Athens News Agency: News in English (PM), 98-07-31
NEWS IN ENGLISH
Athens, Greece, 31/07/1998 (ANA)
- Pangalos-Burns meeting focuses on Greek-US relations, Cyprus
- US State Department satisfied
- Gov't applauds Eurocourt ruling against Turkey
- French PM in Greece for holiday
- Acropolis Museum re-opens
- Fifteen-year-old boy injures three with truck
- EU to help fund energy centre in Athens
- Budget excesses predicted for end of year
- Greek, Turkish firms in major joint venture
- Job subsidisation programme for recovering drug addicts, ex-cons
- Greece beats Italy, Lithuania upsets US in WorldBasket series
- Foreign exchange
NEWS IN DETAIL
Pangalos-Burns meeting focuses on Greek-US relations, Cyprus
Foreign Minister Theodoros Pangalos yesterday received US ambassador in
Athens Nicholas Burns with whom he discussed recent tensions in Greek-US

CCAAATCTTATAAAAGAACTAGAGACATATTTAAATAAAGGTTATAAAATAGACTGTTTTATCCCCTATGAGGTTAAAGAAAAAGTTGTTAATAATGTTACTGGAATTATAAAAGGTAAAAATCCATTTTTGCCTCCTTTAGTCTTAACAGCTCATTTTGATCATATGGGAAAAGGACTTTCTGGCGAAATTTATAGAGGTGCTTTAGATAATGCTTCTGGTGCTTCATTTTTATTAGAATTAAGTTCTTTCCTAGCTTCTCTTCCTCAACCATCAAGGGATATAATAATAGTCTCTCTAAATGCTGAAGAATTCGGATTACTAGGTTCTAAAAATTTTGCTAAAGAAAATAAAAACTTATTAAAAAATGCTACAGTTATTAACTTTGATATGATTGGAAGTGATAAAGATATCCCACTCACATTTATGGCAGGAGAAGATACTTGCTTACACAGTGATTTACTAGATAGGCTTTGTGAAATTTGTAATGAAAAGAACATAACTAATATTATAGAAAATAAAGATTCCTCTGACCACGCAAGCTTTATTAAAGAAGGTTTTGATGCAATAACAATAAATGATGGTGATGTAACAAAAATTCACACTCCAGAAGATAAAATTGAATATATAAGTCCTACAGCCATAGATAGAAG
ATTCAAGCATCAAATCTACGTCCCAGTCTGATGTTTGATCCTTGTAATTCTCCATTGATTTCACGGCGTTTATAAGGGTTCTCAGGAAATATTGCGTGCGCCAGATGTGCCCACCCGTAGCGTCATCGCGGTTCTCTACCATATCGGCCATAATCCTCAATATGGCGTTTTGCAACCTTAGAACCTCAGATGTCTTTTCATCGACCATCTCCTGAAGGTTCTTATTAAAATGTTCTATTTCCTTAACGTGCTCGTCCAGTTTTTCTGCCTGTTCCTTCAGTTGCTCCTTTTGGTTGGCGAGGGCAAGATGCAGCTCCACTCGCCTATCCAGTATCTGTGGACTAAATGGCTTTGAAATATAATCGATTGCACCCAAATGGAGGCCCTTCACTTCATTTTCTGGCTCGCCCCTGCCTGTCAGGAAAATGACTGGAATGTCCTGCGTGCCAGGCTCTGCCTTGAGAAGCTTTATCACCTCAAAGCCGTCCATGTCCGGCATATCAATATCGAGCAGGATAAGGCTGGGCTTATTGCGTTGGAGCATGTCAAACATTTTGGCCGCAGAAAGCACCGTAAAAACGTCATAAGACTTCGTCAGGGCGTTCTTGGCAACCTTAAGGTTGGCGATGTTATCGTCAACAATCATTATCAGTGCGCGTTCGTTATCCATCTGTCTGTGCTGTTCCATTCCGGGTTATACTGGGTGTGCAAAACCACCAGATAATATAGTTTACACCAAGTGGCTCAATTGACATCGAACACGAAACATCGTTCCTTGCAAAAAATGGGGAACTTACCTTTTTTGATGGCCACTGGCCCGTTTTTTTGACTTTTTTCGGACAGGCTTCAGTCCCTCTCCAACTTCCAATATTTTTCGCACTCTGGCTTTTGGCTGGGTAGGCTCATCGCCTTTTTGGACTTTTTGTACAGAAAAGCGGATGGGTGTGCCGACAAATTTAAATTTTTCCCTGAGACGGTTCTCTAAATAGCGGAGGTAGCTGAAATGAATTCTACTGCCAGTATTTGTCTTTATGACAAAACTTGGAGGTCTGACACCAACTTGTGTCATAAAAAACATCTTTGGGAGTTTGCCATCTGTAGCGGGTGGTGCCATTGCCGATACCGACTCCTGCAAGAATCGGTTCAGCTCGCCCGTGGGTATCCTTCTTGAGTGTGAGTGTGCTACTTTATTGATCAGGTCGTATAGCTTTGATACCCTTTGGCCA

relations, the course of Greek-Turkish relations and the Cyprus problem.
No statements were made after the 75-minute meeting.
Government spokesman Dimitris Reppas clarified, however, that the meeting
had taken place at the request of the US envoy "within the framework of
contacts between Mr. Pangalos and diplomats".
According to sources, Mr. Pangalos told Mr. Burns that US initiatives on
matters such as the Cyprus problem were welcome, provided they remained
within the framework of international law.
A row broke out between the two NATO allies after a US official described
the Turkish invasion and occupation of the northern part of Cyprus in 1974
as a "conflict" rather than an invasion of an independent UN member-
Mr. Pangalos reportedly told Mr. Burns yesterday that his statement was not
intended as a personal attack against Mr. Clinton who, he said, enjoyed the
respect of both himself and Prime Minister Costas Simitis.
According to the same sources, Mr. Pangalos said he merely wished to point
out that statements made by presidential candidates did not coincide with
their positions after elections.